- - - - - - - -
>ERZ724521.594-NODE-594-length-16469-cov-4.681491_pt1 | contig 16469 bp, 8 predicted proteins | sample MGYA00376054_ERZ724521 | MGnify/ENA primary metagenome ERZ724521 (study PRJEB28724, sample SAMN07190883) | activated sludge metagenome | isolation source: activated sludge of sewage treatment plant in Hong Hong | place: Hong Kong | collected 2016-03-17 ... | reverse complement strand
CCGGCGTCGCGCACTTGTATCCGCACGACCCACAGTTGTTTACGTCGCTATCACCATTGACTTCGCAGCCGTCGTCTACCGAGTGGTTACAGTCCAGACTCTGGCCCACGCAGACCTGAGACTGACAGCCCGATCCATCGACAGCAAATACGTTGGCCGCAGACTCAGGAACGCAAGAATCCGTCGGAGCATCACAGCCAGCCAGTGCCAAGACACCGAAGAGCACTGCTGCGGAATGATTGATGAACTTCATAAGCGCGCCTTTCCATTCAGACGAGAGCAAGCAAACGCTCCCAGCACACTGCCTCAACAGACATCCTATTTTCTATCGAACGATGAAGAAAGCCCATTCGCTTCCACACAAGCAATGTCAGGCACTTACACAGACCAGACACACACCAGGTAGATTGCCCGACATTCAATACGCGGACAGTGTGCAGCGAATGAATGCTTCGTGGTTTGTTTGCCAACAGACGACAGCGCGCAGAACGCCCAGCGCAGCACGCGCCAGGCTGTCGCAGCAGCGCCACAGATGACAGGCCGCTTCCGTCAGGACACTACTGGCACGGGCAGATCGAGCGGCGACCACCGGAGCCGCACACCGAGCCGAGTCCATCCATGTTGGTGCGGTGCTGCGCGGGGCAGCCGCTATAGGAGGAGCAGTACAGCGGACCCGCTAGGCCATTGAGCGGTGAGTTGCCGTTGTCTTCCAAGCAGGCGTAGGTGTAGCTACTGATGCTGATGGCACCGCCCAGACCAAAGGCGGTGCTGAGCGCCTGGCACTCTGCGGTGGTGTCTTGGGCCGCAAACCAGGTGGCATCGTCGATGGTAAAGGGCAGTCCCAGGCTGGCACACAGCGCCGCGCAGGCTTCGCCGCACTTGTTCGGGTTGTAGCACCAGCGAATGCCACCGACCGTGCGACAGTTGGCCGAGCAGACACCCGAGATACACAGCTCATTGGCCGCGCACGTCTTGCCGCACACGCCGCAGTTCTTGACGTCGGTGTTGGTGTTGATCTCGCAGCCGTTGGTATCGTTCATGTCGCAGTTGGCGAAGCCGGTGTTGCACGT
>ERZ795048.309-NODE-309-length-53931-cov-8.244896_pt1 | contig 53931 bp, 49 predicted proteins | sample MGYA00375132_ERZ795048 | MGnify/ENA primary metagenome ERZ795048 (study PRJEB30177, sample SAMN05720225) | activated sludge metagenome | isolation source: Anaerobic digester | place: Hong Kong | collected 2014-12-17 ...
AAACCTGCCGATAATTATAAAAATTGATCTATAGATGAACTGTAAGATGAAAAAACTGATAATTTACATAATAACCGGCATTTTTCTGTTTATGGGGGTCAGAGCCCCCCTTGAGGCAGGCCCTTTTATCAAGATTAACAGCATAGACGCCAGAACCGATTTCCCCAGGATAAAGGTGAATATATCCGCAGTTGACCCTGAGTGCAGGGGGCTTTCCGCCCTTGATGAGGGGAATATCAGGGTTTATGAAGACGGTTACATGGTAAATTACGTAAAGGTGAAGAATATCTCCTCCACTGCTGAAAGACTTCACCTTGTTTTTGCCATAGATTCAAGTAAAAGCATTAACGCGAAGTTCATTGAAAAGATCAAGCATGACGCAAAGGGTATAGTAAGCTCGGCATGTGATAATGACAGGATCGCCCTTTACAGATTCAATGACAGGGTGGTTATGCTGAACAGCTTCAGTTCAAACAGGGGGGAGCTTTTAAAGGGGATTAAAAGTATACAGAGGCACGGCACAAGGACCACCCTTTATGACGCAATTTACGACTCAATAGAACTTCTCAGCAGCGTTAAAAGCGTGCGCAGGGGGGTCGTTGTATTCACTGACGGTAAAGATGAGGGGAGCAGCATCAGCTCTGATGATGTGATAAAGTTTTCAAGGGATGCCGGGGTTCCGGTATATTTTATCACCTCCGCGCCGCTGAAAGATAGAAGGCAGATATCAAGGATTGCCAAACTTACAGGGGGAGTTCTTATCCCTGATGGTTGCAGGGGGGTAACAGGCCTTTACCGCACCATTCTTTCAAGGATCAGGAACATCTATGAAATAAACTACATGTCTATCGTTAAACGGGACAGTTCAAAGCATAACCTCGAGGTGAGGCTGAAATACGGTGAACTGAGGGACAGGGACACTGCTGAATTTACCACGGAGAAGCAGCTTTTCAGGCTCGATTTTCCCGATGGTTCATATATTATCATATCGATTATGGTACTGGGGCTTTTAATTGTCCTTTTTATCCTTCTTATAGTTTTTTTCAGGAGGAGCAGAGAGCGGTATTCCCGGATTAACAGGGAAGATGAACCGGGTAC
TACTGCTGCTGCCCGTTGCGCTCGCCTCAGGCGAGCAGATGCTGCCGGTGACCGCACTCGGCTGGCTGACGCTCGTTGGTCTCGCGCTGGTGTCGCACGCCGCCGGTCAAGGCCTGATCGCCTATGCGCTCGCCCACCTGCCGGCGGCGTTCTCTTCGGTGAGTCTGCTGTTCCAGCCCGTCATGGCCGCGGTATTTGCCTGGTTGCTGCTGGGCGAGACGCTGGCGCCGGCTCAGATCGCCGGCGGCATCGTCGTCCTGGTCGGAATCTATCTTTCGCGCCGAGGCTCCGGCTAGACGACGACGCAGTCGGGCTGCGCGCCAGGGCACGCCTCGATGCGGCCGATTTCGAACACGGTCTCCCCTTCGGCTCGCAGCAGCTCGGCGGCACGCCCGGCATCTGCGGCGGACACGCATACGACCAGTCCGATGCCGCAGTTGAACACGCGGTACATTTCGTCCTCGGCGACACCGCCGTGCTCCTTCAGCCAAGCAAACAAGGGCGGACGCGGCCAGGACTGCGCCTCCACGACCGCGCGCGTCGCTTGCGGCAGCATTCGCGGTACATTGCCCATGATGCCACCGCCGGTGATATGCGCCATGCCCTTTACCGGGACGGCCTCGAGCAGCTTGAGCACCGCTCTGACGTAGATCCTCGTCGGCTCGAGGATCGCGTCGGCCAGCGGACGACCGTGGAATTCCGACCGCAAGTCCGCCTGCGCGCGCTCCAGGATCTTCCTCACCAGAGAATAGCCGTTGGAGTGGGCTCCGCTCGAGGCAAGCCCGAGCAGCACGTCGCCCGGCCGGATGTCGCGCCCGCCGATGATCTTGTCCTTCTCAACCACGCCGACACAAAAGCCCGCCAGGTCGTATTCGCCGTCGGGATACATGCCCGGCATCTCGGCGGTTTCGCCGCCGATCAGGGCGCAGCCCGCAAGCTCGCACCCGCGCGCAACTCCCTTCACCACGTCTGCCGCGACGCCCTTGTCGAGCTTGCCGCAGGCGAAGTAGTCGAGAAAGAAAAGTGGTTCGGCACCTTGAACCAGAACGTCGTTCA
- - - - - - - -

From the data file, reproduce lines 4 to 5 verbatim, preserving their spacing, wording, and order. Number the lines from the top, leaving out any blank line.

AAACCTGCCGATAATTATAAAAATTGATCTATAGATGAACTGTAAGATGAAAAAACTGATAATTTACATAATAACCGGCATTTTTCTGTTTATGGGGGTCAGAGCCCCCCTTGAGGCAGGCCCTTTTATCAAGATTAACAGCATAGACGCCAGAACCGATTTCCCCAGGATAAAGGTGAATATATCCGCAGTTGACCCTGAGTGCAGGGGGCTTTCCGCCCTTGATGAGGGGAATATCAGGGTTTATGAAGACGGTTACATGGTAAATTACGTAAAGGTGAAGAATATCTCCTCCACTGCTGAAAGACTTCACCTTGTTTTTGCCATAGATTCAAGTAAAAGCATTAACGCGAAGTTCATTGAAAAGATCAAGCATGACGCAAAGGGTATAGTAAGCTCGGCATGTGATAATGACAGGATCGCCCTTTACAGATTCAATGACAGGGTGGTTATGCTGAACAGCTTCAGTTCAAACAGGGGGGAGCTTTTAAAGGGGATTAAAAGTATACAGAGGCACGGCACAAGGACCACCCTTTATGACGCAATTTACGACTCAATAGAACTTCTCAGCAGCGTTAAAAGCGTGCGCAGGGGGGTCGTTGTATTCACTGACGGTAAAGATGAGGGGAGCAGCATCAGCTCTGATGATGTGATAAAGTTTTCAAGGGATGCCGGGGTTCCGGTATATTTTATCACCTCCGCGCCGCTGAAAGATAGAAGGCAGATATCAAGGATTGCCAAACTTACAGGGGGAGTTCTTATCCCTGATGGTTGCAGGGGGGTAACAGGCCTTTACCGCACCATTCTTTCAAGGATCAGGAACATCTATGAAATAAACTACATGTCTATCGTTAAACGGGACAGTTCAAAGCATAACCTCGAGGTGAGGCTGAAATACGGTGAACTGAGGGACAGGGACACTGCTGAATTTACCACGGAGAAGCAGCTTTTCAGGCTCGATTTTCCCGATGGTTCATATATTATCATATCGATTATGGTACTGGGGCTTTTAATTGTCCTTTTTATCCTTCTTATAGTTTTTTTCAGGAGGAGCAGAGAGCGGTATTCCCGGATTAACAGGGAAGATGAACCGGGTAC
TACTGCTGCTGCCCGTTGCGCTCGCCTCAGGCGAGCAGATGCTGCCGGTGACCGCACTCGGCTGGCTGACGCTCGTTGGTCTCGCGCTGGTGTCGCACGCCGCCGGTCAAGGCCTGATCGCCTATGCGCTCGCCCACCTGCCGGCGGCGTTCTCTTCGGTGAGTCTGCTGTTCCAGCCCGTCATGGCCGCGGTATTTGCCTGGTTGCTGCTGGGCGAGACGCTGGCGCCGGCTCAGATCGCCGGCGGCATCGTCGTCCTGGTCGGAATCTATCTTTCGCGCCGAGGCTCCGGCTAGACGACGACGCAGTCGGGCTGCGCGCCAGGGCACGCCTCGATGCGGCCGATTTCGAACACGGTCTCCCCTTCGGCTCGCAGCAGCTCGGCGGCACGCCCGGCATCTGCGGCGGACACGCATACGACCAGTCCGATGCCGCAGTTGAACACGCGGTACATTTCGTCCTCGGCGACACCGCCGTGCTCCTTCAGCCAAGCAAACAAGGGCGGACGCGGCCAGGACTGCGCCTCCACGACCGCGCGCGTCGCTTGCGGCAGCATTCGCGGTACATTGCCCATGATGCCACCGCCGGTGATATGCGCCATGCCCTTTACCGGGACGGCCTCGAGCAGCTTGAGCACCGCTCTGACGTAGATCCTCGTCGGCTCGAGGATCGCGTCGGCCAGCGGACGACCGTGGAATTCCGACCGCAAGTCCGCCTGCGCGCGCTCCAGGATCTTCCTCACCAGAGAATAGCCGTTGGAGTGGGCTCCGCTCGAGGCAAGCCCGAGCAGCACGTCGCCCGGCCGGATGTCGCGCCCGCCGATGATCTTGTCCTTCTCAACCACGCCGACACAAAAGCCCGCCAGGTCGTATTCGCCGTCGGGATACATGCCCGGCATCTCGGCGGTTTCGCCGCCGATCAGGGCGCAGCCCGCAAGCTCGCACCCGCGCGCAACTCCCTTCACCACGTCTGCCGCGACGCCCTTGTCGAGCTTGCCGCAGGCGAAGTAGTCGAGAAAGAAAAGTGGTTCGGCACCTTGAACCAGAACGTCGTTCA